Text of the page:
Prop 8 oral arguments, Part II

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29 Responses

  1. A.J. Sutter says:

    You’re taking for granted that we know what the arguments are here, and who the players are (though I think I can guess which side Ken Starr is on). Could you please provide a link to a summary of the arguments pro and con, to help us understand code like “Amendment, not revision”, what Jerry Brown had proposed, etc.?

  2. Kaimi says:

    Good point, A.J. Sutter. Give me a minute, and I’ll remedy that.

  3. Aaron Brown says:

    Thanks for this, Kaimi. All very interesting and useful, particularly for those of us who haven’t watched any of the video footage.

    AB

  4. Aaron Brown says:

    Thanks for this, Kaimi. All very interesting and useful, particularly for those of us who haven’t watched any of the video footage.

    AB

  5. WMP says:

    Thanks, Kaimi.

    I, too, felt that Starr did a fantastic job. I’m no CA constitutional scholar (I don’t live in the state and am not barred there) but it seemed to me that Starr didn’t have much logical alternative except to say that the Amendment power could be used for just about anything (outside of messing with structure). He made the important point, however, that the power would be significantly restricted by protections in the US Constitution.

    I was not impressed by Minter (although I only had a chance to see his rebuttal, which I thought was entirely unpersuasive). You are right that the CA AG lawyer appeared a bit out of his league — I felt for the guy. I guess I’m surprised that the anti-8 folks couldn’t/didn’t put together a better team.

  6. A.W. says:

    I am sure the California Supreme Court wasn’t buying it, but I think you ask 10 people on the street and they would say the original ruling was ridiculous and they were restoring the constitution to original intent. This is the most direct rebuke of a Supreme Court’s judicial activism since the framers of the United States Fourteenth Amendment put in the citizenship clause. And when the chips were down, the very framers of that amendment said that it meant that Dred Scott was not merely overturned, but it was wrongly decided.

    And the decision was in fact ridiculous. It stated that civil unions were exactly equivalent to marriage in all but name. that may or may not be true, but in that circumstance, they were saying that the STIGMA of the different name was enough to render it unconstitutional because it sent a message of the inferiority of same sex relationships.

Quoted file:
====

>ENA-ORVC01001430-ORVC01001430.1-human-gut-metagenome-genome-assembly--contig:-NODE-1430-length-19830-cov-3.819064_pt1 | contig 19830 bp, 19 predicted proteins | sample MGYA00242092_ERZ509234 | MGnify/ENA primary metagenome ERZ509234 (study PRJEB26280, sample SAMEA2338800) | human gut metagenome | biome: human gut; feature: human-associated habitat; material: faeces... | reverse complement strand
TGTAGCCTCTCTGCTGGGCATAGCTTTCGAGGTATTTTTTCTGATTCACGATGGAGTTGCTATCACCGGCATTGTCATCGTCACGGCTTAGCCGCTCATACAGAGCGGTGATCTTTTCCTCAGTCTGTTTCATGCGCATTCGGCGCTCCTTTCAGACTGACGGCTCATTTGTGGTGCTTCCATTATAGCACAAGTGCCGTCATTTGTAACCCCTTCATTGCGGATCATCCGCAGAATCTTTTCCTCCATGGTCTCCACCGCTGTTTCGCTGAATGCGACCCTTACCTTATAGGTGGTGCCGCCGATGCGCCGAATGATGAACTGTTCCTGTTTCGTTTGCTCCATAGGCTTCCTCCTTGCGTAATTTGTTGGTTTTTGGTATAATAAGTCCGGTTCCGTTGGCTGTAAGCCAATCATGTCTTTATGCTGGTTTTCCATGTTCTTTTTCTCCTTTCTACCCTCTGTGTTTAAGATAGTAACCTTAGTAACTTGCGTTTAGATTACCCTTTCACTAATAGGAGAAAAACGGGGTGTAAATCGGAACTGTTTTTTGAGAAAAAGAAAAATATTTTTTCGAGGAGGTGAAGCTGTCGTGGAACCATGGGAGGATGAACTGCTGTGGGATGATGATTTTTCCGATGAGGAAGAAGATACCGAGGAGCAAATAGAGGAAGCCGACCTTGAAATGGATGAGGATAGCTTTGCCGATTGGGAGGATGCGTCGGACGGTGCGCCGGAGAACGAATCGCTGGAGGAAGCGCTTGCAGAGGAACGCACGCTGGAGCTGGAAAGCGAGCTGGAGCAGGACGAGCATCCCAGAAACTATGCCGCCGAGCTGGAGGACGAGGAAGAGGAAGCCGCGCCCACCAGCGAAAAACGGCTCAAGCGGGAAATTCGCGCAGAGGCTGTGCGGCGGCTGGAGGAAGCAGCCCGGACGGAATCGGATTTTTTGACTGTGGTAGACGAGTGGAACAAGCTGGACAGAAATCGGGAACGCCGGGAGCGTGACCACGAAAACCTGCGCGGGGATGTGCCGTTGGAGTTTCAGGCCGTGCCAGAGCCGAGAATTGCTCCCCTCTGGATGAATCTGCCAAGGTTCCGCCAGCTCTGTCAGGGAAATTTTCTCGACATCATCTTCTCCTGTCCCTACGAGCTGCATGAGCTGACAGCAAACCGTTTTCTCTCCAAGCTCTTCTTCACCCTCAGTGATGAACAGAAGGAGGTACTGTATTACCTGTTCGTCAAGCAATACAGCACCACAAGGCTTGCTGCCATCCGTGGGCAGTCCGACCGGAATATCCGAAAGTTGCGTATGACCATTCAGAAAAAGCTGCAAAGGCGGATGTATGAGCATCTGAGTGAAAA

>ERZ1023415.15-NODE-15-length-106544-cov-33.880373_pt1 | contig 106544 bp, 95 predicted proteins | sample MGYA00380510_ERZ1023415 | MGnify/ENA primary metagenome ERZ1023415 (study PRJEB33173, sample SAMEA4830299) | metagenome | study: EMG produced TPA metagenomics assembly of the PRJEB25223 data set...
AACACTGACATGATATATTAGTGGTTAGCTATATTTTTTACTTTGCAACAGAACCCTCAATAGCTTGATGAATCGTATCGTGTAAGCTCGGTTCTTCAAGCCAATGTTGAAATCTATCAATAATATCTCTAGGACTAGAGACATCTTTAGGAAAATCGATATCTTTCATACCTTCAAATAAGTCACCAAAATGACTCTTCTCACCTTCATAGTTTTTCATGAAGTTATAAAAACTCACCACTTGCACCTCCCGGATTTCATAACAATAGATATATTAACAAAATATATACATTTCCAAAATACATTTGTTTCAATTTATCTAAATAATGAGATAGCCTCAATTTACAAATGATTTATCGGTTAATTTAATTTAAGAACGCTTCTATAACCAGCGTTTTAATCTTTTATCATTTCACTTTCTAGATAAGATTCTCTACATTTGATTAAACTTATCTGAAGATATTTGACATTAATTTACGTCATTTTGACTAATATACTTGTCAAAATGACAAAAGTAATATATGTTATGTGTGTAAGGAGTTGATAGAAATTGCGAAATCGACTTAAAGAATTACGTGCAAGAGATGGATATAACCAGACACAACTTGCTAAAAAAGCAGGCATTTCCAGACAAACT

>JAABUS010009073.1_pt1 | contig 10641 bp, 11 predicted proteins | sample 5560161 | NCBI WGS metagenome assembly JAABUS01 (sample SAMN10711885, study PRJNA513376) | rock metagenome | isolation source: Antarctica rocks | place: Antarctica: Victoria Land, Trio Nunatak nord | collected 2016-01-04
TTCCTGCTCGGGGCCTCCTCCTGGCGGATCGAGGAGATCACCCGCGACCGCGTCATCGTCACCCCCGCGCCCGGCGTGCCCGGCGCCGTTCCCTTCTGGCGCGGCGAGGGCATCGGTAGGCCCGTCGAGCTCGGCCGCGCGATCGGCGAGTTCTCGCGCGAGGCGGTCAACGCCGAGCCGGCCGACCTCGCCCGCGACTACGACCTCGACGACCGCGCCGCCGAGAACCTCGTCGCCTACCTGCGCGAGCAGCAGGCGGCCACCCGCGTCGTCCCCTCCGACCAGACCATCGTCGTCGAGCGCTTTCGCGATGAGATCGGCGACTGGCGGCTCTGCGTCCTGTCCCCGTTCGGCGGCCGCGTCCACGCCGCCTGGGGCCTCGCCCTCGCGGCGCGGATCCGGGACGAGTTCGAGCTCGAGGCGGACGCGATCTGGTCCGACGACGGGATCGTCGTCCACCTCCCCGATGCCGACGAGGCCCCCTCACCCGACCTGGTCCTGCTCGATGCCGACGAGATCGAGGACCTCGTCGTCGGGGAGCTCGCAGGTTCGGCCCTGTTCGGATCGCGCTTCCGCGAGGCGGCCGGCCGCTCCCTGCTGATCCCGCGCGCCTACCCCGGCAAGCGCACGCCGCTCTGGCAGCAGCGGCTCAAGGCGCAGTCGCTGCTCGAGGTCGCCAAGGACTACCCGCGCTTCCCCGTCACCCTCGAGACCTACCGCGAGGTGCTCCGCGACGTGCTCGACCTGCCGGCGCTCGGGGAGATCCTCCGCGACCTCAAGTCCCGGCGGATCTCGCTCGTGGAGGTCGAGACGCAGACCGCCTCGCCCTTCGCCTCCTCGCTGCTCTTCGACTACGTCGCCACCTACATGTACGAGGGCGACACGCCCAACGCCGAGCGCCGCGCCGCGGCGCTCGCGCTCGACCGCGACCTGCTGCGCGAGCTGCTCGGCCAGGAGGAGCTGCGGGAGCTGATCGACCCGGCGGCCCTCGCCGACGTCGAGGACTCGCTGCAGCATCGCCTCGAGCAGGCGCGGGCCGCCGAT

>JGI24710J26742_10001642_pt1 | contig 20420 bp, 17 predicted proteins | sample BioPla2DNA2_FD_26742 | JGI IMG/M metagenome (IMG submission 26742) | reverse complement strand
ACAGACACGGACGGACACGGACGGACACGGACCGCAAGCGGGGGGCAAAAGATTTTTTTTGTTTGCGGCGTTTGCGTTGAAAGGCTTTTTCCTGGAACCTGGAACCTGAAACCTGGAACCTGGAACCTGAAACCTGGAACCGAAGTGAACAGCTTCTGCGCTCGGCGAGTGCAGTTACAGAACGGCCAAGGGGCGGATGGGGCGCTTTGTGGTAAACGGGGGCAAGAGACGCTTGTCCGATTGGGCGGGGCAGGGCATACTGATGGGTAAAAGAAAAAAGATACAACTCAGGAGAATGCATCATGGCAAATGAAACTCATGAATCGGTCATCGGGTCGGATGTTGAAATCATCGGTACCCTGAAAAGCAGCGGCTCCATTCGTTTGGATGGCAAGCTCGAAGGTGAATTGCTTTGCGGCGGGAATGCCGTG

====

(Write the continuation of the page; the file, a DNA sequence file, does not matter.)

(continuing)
In that respect, it might be said to resemble Brown v. Board of Education. In Brown the schools were clearly not equal, but the NAACP Ink fund lawyers stipulated it was so the case would be about whether the stigma of separation rendered it inherently unequal. It was a gambit that paid off.

    But recognizing this parallel also exposes how poorly it applies to gay marriage. Are we really going to say that gay relationships are so perfectly on par with straight ones that the state can’t say “all things being equal, you should be in a straight relationship”? I mean there is the obvious fact that all gay relationships are non-procreative, even if you buy none of the moral arguments. And before you complain that this isn’t a choice, well, then how do you explain bisexuals?

    Rather than seethe about the whole thing, gay rights advocates need to realize that this should be a wake up call. if there was one state in the union that would allow gay marriage by popular consent, I would have thought California was it. Think of it as an inverse of a lyric from “New York, New York”: if you can’t make it there, you can’t make it anywhere. The advocates of gay marriage simply haven’t figured out how to win over the public. That is where they should start instead of trying to impose the change they want by going over the public’s heads.

  7. Geoff B says:

    Kaimi, thanks for this. Very interesting and a good summary.

  8. Mark D. says:

    The people can make unwise decisions, but at least they are the ones making them.

  9. Brendan A says: